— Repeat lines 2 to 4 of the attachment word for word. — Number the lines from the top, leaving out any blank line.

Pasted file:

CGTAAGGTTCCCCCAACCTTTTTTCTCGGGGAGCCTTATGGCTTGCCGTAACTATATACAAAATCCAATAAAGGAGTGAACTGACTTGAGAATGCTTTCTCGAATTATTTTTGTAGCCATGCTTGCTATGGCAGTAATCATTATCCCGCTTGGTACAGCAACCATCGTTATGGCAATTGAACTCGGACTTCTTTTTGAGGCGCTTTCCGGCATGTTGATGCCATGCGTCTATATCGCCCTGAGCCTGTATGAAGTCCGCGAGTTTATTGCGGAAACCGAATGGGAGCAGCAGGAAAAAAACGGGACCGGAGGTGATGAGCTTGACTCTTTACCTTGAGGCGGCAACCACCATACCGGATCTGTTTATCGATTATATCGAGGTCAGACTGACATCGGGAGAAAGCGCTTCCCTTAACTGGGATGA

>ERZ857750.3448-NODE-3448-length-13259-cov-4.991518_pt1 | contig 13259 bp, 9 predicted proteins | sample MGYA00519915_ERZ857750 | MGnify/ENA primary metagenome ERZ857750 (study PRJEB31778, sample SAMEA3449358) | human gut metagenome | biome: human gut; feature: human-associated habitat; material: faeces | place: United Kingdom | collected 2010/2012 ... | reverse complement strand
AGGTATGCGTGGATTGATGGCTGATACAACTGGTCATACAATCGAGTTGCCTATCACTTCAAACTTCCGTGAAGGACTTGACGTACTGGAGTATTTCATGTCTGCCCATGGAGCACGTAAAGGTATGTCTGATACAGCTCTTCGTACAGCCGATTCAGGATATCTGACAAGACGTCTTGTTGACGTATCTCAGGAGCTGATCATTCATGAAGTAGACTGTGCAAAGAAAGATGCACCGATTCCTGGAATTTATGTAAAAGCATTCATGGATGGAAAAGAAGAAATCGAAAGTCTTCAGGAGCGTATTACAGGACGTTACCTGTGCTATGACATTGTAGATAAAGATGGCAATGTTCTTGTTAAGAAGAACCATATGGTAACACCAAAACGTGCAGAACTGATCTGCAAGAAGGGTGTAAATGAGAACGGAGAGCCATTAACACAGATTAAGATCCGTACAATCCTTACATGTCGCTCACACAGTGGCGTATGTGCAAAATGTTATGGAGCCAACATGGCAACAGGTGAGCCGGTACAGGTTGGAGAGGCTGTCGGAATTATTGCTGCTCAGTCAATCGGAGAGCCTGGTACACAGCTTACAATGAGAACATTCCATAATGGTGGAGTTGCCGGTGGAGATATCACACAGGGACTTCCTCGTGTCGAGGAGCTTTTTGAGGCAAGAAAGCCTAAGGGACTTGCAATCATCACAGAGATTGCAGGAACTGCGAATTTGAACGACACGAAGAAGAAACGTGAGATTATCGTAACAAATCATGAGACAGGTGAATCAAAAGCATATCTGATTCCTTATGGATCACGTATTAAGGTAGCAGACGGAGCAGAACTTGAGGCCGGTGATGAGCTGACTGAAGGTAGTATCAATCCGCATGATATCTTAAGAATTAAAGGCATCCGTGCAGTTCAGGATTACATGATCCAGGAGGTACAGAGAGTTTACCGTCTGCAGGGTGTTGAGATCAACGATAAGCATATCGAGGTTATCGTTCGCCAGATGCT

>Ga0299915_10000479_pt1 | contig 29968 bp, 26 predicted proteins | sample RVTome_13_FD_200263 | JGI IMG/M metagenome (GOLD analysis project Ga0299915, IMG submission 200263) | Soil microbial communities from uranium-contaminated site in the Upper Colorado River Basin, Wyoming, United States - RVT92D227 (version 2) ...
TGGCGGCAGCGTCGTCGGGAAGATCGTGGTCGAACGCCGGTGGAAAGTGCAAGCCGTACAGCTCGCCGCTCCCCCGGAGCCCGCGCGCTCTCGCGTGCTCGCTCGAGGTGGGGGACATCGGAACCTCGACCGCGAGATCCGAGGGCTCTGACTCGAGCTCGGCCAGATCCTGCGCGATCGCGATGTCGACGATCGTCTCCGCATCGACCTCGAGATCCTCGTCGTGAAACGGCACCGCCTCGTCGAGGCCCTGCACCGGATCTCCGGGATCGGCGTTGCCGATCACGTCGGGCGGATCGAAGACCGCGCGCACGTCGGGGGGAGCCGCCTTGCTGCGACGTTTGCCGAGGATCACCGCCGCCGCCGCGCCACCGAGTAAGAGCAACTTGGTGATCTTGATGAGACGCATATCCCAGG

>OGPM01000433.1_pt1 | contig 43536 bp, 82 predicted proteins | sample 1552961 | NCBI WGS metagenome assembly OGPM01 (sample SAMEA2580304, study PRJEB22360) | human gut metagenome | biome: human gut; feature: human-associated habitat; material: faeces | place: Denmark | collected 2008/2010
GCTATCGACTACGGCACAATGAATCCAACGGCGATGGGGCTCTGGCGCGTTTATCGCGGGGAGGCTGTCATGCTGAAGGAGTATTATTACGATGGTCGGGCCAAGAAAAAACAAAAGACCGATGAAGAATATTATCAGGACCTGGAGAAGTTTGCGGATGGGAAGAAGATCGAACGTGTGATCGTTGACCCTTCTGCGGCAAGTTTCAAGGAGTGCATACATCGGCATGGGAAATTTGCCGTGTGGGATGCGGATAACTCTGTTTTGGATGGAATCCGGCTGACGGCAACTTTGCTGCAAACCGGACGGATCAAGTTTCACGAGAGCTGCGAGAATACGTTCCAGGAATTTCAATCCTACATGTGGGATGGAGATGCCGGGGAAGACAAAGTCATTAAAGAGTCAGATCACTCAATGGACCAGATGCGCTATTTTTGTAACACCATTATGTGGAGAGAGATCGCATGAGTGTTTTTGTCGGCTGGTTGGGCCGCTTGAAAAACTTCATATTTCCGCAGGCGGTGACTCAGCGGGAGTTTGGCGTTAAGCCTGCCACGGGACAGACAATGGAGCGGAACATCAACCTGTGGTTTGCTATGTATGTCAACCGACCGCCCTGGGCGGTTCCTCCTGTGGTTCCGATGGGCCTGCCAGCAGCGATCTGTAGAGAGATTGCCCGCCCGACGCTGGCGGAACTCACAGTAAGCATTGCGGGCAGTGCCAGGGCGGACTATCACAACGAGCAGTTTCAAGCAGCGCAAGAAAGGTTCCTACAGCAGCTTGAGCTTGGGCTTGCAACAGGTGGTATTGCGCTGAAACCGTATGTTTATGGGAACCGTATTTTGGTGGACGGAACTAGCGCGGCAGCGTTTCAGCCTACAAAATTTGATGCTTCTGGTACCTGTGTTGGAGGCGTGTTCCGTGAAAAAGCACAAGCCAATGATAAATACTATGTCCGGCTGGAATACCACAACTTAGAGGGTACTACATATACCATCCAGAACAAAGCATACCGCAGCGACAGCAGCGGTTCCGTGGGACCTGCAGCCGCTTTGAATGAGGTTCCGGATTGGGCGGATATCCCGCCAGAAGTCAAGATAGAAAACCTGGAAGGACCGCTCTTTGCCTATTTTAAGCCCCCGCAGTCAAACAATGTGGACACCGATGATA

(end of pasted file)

>ERZ857750.3448-NODE-3448-length-13259-cov-4.991518_pt1 | contig 13259 bp, 9 predicted proteins | sample MGYA00519915_ERZ857750 | MGnify/ENA primary metagenome ERZ857750 (study PRJEB31778, sample SAMEA3449358) | human gut metagenome | biome: human gut; feature: human-associated habitat; material: faeces | place: United Kingdom | collected 2010/2012 ... | reverse complement strand
AGGTATGCGTGGATTGATGGCTGATACAACTGGTCATACAATCGAGTTGCCTATCACTTCAAACTTCCGTGAAGGACTTGACGTACTGGAGTATTTCATGTCTGCCCATGGAGCACGTAAAGGTATGTCTGATACAGCTCTTCGTACAGCCGATTCAGGATATCTGACAAGACGTCTTGTTGACGTATCTCAGGAGCTGATCATTCATGAAGTAGACTGTGCAAAGAAAGATGCACCGATTCCTGGAATTTATGTAAAAGCATTCATGGATGGAAAAGAAGAAATCGAAAGTCTTCAGGAGCGTATTACAGGACGTTACCTGTGCTATGACATTGTAGATAAAGATGGCAATGTTCTTGTTAAGAAGAACCATATGGTAACACCAAAACGTGCAGAACTGATCTGCAAGAAGGGTGTAAATGAGAACGGAGAGCCATTAACACAGATTAAGATCCGTACAATCCTTACATGTCGCTCACACAGTGGCGTATGTGCAAAATGTTATGGAGCCAACATGGCAACAGGTGAGCCGGTACAGGTTGGAGAGGCTGTCGGAATTATTGCTGCTCAGTCAATCGGAGAGCCTGGTACACAGCTTACAATGAGAACATTCCATAATGGTGGAGTTGCCGGTGGAGATATCACACAGGGACTTCCTCGTGTCGAGGAGCTTTTTGAGGCAAGAAAGCCTAAGGGACTTGCAATCATCACAGAGATTGCAGGAACTGCGAATTTGAACGACACGAAGAAGAAACGTGAGATTATCGTAACAAATCATGAGACAGGTGAATCAAAAGCATATCTGATTCCTTATGGATCACGTATTAAGGTAGCAGACGGAGCAGAACTTGAGGCCGGTGATGAGCTGACTGAAGGTAGTATCAATCCGCATGATATCTTAAGAATTAAAGGCATCCGTGCAGTTCAGGATTACATGATCCAGGAGGTACAGAGAGTTTACCGTCTGCAGGGTGTTGAGATCAACGATAAGCATATCGAGGTTATCGTTCGCCAGATGCT

>Ga0299915_10000479_pt1 | contig 29968 bp, 26 predicted proteins | sample RVTome_13_FD_200263 | JGI IMG/M metagenome (GOLD analysis project Ga0299915, IMG submission 200263) | Soil microbial communities from uranium-contaminated site in the Upper Colorado River Basin, Wyoming, United States - RVT92D227 (version 2) ...